SANGER — One cloudy day, the sun barely emits light through the window of an old wooden house. Jim Henderson sits in his living room with two old books filled with pages of his family history.
As he turns each page, a slight crackle depicts its age. Pictures of grandparents, great-grandparents, cousins, aunts, uncles and their lives in Sanger bring back childhood memories and faces of his family — many of whom Henderson never met but serve as the foundation of who he is and where he comes from.
Henderson is the street superintendent in Sanger and lives off Bolivar Street in the downtown area with his wife and four children. His family is one of the oldest African-American families to settle in the farmlands of Sanger.
Henderson’s great-grandfather traveled north in the early 1900s in search of a better life from the cotton fields of Louisiana.
He traveled north from Houston with his wife and children to a small farm in Sanger, where they were among the first African-American families in the town.
The Henderson and Newbine families were among the few African-American families in Sanger during that time and their history and legacy still lingers in the streets of the city today, with many generations of family members still there.
“Everyone is still here,” Pauline Newbine said. “The whole family lives down the street from each other like it’s always been.”
The Henderson and Newbine families quickly became good friends and lived quietly in the small country town.
Jim Henderson’s grandfather, Paul Henderson, started a business as a garbage collector in Sanger in the 1950s.
“My grandfather needed to make a living, so he started a business of picking up trash with a 55-gallon barrel,” Jim Henderson said. “He would walk around town with the barrel twice a week and take everyone’s trash and people would pay him enough for him to get by with his family.”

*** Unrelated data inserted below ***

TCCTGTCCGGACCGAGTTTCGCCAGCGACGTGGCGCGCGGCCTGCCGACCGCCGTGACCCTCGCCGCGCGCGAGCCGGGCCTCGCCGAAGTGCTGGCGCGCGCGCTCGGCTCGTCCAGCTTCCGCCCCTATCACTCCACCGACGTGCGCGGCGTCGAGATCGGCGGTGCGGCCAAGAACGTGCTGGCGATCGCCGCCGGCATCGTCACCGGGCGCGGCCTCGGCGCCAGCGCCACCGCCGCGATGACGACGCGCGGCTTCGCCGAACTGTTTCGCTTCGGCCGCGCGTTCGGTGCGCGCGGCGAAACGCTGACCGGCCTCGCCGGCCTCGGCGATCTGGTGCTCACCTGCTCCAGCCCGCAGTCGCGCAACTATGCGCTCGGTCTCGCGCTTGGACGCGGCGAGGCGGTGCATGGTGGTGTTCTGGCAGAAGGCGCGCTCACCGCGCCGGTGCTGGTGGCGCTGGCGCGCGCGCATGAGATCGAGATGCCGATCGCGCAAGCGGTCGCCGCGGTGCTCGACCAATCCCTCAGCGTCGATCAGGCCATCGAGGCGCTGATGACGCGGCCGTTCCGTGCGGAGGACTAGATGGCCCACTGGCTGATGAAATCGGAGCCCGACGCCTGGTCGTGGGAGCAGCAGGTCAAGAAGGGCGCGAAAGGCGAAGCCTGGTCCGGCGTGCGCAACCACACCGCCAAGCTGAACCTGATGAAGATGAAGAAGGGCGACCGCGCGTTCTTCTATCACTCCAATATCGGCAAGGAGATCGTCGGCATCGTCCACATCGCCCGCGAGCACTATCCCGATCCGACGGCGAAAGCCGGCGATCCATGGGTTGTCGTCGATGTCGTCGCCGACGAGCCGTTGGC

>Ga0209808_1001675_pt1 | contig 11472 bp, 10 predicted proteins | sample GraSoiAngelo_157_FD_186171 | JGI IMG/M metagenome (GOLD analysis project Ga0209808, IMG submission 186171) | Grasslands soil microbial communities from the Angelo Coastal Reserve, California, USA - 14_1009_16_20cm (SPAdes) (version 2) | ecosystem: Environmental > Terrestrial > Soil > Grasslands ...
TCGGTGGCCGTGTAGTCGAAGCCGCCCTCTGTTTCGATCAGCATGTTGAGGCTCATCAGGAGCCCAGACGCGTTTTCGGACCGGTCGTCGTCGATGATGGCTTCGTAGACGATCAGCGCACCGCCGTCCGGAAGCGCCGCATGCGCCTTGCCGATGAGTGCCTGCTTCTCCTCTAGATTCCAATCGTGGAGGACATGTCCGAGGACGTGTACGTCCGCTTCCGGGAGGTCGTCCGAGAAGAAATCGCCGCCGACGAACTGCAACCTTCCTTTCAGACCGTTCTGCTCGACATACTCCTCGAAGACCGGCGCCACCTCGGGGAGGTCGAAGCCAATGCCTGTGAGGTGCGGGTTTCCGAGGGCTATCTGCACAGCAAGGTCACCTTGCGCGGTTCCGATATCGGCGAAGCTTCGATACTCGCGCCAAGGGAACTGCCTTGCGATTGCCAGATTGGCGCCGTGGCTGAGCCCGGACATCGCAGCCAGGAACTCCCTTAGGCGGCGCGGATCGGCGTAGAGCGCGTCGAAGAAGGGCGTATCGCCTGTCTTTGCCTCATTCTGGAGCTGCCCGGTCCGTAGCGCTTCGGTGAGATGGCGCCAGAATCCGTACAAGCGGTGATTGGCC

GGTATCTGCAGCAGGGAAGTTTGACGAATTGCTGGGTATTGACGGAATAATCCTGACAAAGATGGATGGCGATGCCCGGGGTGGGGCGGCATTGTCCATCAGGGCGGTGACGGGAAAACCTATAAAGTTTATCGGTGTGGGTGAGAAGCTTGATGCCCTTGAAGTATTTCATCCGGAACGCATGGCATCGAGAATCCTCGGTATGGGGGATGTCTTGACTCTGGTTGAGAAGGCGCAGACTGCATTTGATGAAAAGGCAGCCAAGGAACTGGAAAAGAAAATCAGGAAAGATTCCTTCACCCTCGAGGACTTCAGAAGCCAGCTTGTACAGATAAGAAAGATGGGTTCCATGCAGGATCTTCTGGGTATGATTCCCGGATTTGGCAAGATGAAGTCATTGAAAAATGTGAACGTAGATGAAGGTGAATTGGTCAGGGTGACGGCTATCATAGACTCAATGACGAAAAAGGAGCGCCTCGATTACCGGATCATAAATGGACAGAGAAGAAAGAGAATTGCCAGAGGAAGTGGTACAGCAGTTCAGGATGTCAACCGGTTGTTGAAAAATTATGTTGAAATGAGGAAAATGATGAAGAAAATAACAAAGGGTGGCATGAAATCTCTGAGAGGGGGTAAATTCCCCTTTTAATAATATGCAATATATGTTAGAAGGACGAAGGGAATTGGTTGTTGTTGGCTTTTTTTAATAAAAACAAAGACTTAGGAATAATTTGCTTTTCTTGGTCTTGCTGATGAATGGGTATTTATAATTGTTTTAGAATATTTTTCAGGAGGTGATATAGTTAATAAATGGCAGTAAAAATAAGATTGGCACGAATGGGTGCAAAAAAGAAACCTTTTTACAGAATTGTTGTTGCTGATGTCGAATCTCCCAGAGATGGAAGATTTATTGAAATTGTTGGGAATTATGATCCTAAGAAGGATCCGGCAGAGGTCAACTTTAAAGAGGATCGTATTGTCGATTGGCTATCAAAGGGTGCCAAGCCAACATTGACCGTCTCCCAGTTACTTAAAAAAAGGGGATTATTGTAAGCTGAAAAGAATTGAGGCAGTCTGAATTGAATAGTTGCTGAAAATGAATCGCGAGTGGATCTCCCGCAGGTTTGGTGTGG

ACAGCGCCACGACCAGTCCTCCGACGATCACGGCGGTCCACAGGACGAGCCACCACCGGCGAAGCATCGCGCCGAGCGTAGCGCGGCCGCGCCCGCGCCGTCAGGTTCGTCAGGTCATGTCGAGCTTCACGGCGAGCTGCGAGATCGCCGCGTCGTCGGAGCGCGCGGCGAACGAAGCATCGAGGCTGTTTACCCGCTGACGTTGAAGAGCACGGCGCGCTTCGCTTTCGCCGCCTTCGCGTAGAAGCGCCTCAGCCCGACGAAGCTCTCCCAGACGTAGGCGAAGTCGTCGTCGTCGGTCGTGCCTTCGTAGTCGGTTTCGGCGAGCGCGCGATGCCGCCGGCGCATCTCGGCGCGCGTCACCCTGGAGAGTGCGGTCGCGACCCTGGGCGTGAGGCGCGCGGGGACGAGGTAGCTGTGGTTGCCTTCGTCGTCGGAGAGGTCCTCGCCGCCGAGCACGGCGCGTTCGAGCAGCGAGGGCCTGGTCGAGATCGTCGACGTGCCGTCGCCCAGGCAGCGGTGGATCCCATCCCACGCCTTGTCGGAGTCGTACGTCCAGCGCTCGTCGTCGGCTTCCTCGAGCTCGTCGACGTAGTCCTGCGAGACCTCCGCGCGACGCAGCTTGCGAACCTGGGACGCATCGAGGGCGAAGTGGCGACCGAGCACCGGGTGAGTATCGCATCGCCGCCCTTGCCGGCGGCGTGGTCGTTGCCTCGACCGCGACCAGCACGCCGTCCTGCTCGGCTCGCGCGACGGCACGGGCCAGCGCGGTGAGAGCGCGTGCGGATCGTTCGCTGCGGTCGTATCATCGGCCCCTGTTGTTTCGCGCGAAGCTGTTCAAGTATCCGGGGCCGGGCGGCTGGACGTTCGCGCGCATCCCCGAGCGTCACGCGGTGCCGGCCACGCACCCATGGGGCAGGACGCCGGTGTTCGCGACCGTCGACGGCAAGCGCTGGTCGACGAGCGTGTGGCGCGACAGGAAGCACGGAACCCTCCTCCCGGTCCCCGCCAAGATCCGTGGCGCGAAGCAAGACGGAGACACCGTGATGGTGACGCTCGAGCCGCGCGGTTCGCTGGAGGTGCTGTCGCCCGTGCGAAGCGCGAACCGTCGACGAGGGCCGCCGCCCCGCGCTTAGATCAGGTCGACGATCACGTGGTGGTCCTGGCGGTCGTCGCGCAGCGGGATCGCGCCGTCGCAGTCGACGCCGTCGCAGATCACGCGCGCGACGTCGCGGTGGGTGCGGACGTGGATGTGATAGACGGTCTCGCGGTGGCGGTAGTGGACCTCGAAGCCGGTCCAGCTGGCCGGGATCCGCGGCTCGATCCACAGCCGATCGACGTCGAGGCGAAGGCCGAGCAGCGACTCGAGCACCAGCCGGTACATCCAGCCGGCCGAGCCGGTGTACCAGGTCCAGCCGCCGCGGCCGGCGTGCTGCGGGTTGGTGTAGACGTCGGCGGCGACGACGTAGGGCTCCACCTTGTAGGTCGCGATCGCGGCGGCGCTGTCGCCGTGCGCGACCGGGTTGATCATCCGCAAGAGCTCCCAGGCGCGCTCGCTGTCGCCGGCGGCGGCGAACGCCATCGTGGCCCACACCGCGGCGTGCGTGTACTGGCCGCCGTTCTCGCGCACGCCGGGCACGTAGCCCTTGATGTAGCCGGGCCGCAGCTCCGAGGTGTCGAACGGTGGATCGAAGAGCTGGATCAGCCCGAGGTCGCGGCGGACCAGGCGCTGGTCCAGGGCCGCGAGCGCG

Paul Henderson worked five days a week from 8 a.m. to 5 p.m.
He furnished his own truck and provided all the equipment needed for the job.
He was paid $340 a month for his services.
Sanger was founded in the late 1880s as a stop on the Santa Fe Railroad route and quickly became an epicenter for cattle transportation during those times.
Cattle from the Denton and Fort Worth region were taken up trails to Sanger for the northern markets.
As the railroad business began to decline, development in the town became stagnant until the establishment of the interstate highway linking Sanger to cities such as Dallas, Fort Worth and towns in Oklahoma.
Right off Interstate 35, Sanger lies between the Dallas-Fort Worth area and the Oklahoma border.
Economic development and growth has brought more people to the city, changing much of its structure, laws and regulations.
During recent years, businesses have started and more people have been drawn away from the city life into the rural areas.
“It’s different nowadays here,” Jim Henderson said. “You need permits for everything like all the new city codes … it’s hurting us.”
Today, Sanger has a population of approximately 6,200 people, according to the most recent census.
The city has experienced slow but significant growth and development since the 1980s. While the economic progress can be appealing to most, some miss the old days.
“There’s a lack of country space nowadays,” said Joseph Iliff, director of development services in Sanger. “Back in the day, everyone in town knew everybody, but now there’s more people moving in and the sense of small town is being lost.”
The days that Jim Henderson dreams about for his family and himself are merely memories locked away in an old photo book.
“I wish my kids could grow up the way I did, in a small farm town outside — the simple way,” he said.